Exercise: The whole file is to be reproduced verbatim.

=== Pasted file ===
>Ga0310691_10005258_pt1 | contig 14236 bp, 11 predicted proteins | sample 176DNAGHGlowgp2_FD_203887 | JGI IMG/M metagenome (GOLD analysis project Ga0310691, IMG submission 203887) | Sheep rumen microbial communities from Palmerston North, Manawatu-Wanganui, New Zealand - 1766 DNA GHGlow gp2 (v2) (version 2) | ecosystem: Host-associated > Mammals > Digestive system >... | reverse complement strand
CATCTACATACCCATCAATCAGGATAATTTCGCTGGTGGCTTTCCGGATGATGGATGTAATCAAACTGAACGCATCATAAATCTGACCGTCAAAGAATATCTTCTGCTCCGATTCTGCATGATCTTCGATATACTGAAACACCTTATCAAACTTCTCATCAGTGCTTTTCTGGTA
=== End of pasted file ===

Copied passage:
>Ga0310691_10005258_pt1 | contig 14236 bp, 11 predicted proteins | sample 176DNAGHGlowgp2_FD_203887 | JGI IMG/M metagenome (GOLD analysis project Ga0310691, IMG submission 203887) | Sheep rumen microbial communities from Palmerston North, Manawatu-Wanganui, New Zealand - 1766 DNA GHGlow gp2 (v2) (version 2) | ecosystem: Host-associated > Mammals > Digestive system >... | reverse complement strand
CATCTACATACCCATCAATCAGGATAATTTCGCTGGTGGCTTTCCGGATGATGGATGTAATCAAACTGAACGCATCATAAATCTGACCGTCAAAGAATATCTTCTGCTCCGATTCTGCATGATCTTCGATATACTGAAACACCTTATCAAACTTCTCATCAGTGCTTTTCTGGTA